If there is one lesson you can take from this film, it’s this: keep looking through that window! You never know what you might uncover.
12 Angry Men (1957)
Twelve jury members. One jury room. One decision to determine whether a man has committed patricide and hence deserves a death sentence. Eleven jury members are sure that he does, but one says there is reasonable doubt and attempts to convince the rest of his position.
The storyline appears deceptively simple but its unique characters and themes are certainly not. Through seemingly clear-cut court case, the characters discover how their own life experiences, politics, ethnicities, social classes and motivations give them different perspectives on morality and justice, and how their biases often prevent us from seeing the truth.
Despite being released sixty years ago, 12 Angry Men is more relevant now than ever in our polarised society, especially if you are quarantined with someone who shares a very different worldview to you.
Dog Day Afternoon (1975)
There are very few films in which there is a hostage situation and you root for the abductors. This is one of those films. Sidney Lumet’s Dog Day Afternoon (he also directed 12 Angry Men which is on this list) won Best Original Screenplay at the Oscar and follows two bank robbers Sonny and Sal (respectively played by Al Pacino and John Cazale) who are forced to take hostages after the robbery goes wrong. With the police hovering over the bank, the crime duo are caught in a stalemate and forced to negotiate their way out of it.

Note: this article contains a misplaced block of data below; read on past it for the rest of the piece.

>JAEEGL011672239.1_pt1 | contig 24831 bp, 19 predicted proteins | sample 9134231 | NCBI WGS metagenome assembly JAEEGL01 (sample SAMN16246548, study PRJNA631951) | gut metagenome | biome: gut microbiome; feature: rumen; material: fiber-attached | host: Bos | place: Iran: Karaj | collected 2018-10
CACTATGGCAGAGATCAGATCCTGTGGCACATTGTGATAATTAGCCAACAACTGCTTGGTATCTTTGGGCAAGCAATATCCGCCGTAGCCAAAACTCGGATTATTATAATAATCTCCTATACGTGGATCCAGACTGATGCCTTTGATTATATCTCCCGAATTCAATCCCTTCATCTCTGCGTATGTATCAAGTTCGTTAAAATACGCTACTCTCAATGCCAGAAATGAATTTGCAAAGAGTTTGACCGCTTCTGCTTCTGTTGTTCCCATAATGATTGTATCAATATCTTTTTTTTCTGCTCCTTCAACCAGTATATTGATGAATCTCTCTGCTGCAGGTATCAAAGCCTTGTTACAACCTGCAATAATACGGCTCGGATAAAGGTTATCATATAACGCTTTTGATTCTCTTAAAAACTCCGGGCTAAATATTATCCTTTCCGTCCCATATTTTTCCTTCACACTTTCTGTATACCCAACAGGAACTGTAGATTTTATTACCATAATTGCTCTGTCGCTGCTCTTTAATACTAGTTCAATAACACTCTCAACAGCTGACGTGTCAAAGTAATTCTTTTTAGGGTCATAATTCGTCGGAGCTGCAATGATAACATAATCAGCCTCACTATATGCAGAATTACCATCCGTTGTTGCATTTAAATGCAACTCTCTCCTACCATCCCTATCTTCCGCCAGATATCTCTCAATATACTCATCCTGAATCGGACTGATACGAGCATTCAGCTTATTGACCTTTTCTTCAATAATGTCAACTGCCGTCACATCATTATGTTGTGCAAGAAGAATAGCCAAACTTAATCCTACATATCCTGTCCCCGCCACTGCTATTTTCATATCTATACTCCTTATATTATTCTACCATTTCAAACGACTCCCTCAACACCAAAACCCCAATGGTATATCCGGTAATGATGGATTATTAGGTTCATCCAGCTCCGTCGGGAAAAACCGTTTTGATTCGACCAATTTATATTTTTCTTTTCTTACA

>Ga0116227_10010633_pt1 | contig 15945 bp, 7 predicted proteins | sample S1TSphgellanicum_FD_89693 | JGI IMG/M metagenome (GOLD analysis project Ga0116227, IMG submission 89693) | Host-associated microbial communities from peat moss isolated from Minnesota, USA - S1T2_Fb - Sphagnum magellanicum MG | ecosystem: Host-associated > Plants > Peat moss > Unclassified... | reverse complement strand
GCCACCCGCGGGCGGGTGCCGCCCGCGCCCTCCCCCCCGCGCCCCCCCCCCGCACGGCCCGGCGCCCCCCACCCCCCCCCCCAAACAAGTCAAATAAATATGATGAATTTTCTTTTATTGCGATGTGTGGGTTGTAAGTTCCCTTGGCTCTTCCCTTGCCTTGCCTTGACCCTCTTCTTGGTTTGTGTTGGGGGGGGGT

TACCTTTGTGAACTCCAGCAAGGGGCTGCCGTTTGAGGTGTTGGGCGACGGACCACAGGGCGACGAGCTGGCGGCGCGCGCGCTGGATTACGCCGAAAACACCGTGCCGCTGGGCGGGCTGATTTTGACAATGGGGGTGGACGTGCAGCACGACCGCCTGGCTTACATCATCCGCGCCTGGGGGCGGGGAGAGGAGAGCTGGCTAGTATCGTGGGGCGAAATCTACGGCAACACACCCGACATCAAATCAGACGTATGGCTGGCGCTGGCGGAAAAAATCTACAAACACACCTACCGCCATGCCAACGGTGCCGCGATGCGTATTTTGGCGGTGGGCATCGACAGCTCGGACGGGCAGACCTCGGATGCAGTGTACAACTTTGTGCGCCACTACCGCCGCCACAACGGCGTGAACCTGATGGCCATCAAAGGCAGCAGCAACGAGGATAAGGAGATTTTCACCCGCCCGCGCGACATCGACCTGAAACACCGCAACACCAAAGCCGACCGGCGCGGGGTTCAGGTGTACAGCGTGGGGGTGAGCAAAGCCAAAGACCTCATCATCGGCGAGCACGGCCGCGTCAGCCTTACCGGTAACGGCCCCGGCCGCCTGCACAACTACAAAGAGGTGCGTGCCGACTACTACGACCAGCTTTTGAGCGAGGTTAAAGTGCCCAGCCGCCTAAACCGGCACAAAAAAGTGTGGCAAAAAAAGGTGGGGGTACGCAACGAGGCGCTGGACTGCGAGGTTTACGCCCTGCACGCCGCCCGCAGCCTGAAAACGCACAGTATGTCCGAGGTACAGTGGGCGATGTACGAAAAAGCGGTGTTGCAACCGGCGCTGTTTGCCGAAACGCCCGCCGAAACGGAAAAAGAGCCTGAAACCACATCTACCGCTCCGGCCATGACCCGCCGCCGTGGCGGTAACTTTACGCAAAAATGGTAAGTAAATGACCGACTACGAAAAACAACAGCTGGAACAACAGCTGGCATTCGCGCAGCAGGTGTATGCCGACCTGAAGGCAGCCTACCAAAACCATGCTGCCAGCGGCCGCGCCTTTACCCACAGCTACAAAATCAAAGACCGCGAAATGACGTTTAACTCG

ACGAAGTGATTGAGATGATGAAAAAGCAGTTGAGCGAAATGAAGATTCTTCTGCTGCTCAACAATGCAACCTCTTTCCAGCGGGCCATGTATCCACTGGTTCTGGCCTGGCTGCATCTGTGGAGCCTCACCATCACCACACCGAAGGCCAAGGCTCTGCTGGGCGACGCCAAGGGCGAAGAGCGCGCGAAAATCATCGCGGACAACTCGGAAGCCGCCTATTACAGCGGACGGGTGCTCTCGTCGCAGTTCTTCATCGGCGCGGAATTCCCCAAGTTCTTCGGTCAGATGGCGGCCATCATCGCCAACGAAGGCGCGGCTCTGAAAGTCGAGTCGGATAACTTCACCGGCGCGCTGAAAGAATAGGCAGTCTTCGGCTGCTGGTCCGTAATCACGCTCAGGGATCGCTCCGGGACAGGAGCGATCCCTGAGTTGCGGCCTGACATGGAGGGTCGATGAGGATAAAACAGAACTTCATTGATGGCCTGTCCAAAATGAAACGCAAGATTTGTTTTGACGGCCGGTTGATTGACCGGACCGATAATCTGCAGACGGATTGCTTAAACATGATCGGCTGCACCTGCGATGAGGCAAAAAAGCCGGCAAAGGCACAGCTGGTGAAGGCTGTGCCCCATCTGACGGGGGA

Soon, Sonny and Sal begin to gain favour with the crowd emerging outside (the most iconic scene is where Sonny stands outside the bank screaming “Attica! Attica!”, inciting the crowd to recall the Attica prison riots) and with the hostages who realise that their captors are not evil and that they have reasons for their actions.
Not only is Dog Day Afternoon a thrilling film, given its confined nature, it is also endearing due to the complex nature of its main characters and its anti-establishment themes.
The Shining (1980)
Many writers and artists have, at some point, running off to a secluded location for months to focus on their craft. This is exactly what Jack Torrance from The Shining thought too, who naively accepted a job offer that would keep him and his family stranded in an immense hotel over the entirety of winter. In theory this sounds like a great idea. However as we soon find out, too much seclusion can lead to insanity (and murder, in extreme cases).
The brilliance of The Shining is not in its jump scares, but in the way it unsettles the audience by using long tracking shots, symmetry and music to emphasise the spaciousness and eeriness of the hotel. The Shining is, without a doubt, one of the greatest horrors of all time, led by an intense performance by Jack Nicholson and masterful direction by Stanley Kubrick.
Part 2 of this article coming out soon!